Lebanon and International Refugee Law
The protracted Palestinian issue is often cited as a reason for a continued refusal of many states in the Middle East to sign the 1951 Refugee Convention and its 1967 Protocol. Many countries in the region are anxious to ensure that Palestinian refugees retain their special status and not be subjected to the prevailing norm of resettlement. Lebanon is no exception in this regard, and the country is not a party to the U.N. Refugee Convention.
By way of customary international law, however, Lebanon is inter alia bound by leading principles of refugee protection, not the least the principle of non-refoulement. This principle is generally considered to be the cornerstone of international refugee law in that it prohibits refugees from being returned or expelled to places where their lives or freedoms could be threatened.
UNHCR has signed a 2003 Memorandum of Understanding (MoU) with Lebanon permitting it to register asylum seekers and conduct refugee status determination.This MoU affirms that “Lebanon does not consider itself an asylum country,” and specifies that an “asylum seeker” means a “person seeking asylum in a country other than Lebanon.”
Admission to Lebanon for Syrians is today restricted to those who can produce valid identity documents and proof that their stay in Lebanon fits into one of the approved entry categories. A list of categories for which admission would be granted includes the following: category one for tourism, shopping, business, landlords and tenants; category two for studying; category three for transiting to a third country; category four for those displaced; category five for medical treatment; category six for an embassy appointment; and category seven for those entering with a pledge of responsibility (a Lebanese sponsor).
There are no categories for those fleeing armed conflict, violence or persecution and seeking safety in Lebanon; the category for “displaced” persons in fact requires compliance with one of the other categories, or with the government’s “humanitarian exceptions criteria.”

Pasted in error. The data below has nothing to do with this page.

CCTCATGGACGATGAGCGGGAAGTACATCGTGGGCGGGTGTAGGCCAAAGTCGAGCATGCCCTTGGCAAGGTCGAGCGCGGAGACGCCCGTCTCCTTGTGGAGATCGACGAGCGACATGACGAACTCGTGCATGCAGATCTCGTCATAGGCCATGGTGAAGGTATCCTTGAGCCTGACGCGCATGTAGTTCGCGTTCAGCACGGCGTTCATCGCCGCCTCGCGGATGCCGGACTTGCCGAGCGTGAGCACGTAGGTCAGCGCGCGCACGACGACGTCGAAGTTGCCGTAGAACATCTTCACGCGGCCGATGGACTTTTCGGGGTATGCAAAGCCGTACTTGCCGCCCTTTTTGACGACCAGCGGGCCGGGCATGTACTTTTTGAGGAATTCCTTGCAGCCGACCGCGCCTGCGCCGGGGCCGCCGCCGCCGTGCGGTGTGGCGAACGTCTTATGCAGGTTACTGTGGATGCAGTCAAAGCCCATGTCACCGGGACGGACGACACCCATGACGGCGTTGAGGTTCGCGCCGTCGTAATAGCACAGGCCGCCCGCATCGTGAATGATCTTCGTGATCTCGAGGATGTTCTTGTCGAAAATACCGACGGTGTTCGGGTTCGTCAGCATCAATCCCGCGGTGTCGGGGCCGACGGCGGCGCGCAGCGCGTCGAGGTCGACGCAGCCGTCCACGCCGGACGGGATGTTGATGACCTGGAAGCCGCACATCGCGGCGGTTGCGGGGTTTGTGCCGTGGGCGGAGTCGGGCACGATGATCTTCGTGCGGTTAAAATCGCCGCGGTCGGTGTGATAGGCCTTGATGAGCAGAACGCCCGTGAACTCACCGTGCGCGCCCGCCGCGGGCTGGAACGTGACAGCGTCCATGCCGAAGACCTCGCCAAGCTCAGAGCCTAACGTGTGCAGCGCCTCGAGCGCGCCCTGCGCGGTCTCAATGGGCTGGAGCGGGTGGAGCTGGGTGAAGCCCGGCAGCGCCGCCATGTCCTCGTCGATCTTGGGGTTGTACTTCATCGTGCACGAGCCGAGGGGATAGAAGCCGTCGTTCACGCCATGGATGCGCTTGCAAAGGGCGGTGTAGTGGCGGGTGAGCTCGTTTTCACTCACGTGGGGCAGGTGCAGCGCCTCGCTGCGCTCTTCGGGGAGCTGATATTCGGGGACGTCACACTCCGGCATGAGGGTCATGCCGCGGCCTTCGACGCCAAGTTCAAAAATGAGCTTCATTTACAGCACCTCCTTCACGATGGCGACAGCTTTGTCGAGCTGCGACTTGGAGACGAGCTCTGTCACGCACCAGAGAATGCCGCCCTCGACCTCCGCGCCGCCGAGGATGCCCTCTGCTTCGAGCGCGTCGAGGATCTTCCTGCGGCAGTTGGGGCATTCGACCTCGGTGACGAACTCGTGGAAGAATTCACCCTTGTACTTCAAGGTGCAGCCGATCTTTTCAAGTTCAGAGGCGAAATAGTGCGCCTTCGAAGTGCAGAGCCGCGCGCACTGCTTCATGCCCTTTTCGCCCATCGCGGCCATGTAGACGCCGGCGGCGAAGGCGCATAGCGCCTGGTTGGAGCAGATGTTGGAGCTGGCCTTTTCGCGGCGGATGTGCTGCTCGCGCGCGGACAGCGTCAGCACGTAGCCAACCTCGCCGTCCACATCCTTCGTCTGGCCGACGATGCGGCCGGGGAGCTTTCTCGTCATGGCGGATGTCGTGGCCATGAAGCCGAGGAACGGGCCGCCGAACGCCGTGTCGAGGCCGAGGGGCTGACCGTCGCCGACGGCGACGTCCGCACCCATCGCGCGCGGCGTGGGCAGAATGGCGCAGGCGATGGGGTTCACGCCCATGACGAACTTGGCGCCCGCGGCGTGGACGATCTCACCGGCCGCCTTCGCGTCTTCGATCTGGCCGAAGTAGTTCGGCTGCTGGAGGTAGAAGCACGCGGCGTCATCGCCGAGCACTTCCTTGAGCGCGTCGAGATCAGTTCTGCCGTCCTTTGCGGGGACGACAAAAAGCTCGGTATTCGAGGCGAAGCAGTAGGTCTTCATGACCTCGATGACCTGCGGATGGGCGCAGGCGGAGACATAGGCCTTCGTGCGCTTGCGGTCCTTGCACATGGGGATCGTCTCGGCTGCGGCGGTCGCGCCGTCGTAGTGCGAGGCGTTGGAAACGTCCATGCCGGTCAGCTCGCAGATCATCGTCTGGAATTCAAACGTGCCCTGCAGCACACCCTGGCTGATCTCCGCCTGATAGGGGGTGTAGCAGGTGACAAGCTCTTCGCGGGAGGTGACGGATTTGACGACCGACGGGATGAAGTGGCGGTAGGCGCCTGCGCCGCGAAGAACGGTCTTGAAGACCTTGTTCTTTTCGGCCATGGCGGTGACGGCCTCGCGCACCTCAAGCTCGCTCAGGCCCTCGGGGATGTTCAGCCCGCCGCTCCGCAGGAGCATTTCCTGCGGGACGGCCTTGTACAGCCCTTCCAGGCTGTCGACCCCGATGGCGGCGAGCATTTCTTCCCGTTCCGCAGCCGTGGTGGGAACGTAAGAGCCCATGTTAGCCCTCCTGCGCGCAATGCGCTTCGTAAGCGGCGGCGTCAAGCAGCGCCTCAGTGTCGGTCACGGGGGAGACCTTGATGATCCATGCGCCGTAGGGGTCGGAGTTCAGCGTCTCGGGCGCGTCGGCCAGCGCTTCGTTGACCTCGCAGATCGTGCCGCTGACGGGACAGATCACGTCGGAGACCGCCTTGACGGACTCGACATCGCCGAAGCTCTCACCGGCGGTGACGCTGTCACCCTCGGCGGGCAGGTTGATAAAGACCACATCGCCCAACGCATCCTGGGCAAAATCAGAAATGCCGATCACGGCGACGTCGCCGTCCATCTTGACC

As such, the category for the “displaced” does not include most of those fleeing the Syrian conflict, in contravention of Lebanon’s obligations under the customary law principle of non-refoulement.
Onerous Permits to Stay
On top of preliminary entry requirements, Syrian refugees are confronted with serious obstacles to maintaining their legal status in Lebanon.
According to Amnesty International, the process of obtaining a housing pledge is a tedious one, not only entailing the signature of a landlord or a tenant (subletting to the Syrian refugee in question) confirming that he or she is hosting a Syrian household and committing to notify the local GSO when the occupancy ends, but also the demonstration by the landlord or tenant of his/her rights to the property by either presenting a certified copy of the property deed, or a lease agreement. For Syrian nationals living in informal tented settlements, there is a requirement to provide a residency statement from the local municipality stating this.
Syrians who are registered with UNHCR must additionally provide: a pledge not to work, signed in the presence of a notary, which states that they will not work in Lebanon; UNHCR registration certificate; and proof of their financial means such as bank statements, documents showing money transfers or proof of charitable or U.N. support, such as World Food Programme (WFP) prepaid cards.
Agencies working with refugees estimate that most refugees will be unable to meet these requirements. For those able to provide all the necessary documents and pay the required fees, their request to renew their residency permits can be denied by the GSO, for reasons that are often unclear.
The views expressed in this article belong to its authors and do not necessarily reflect the editorial policy of Refugees Deeply.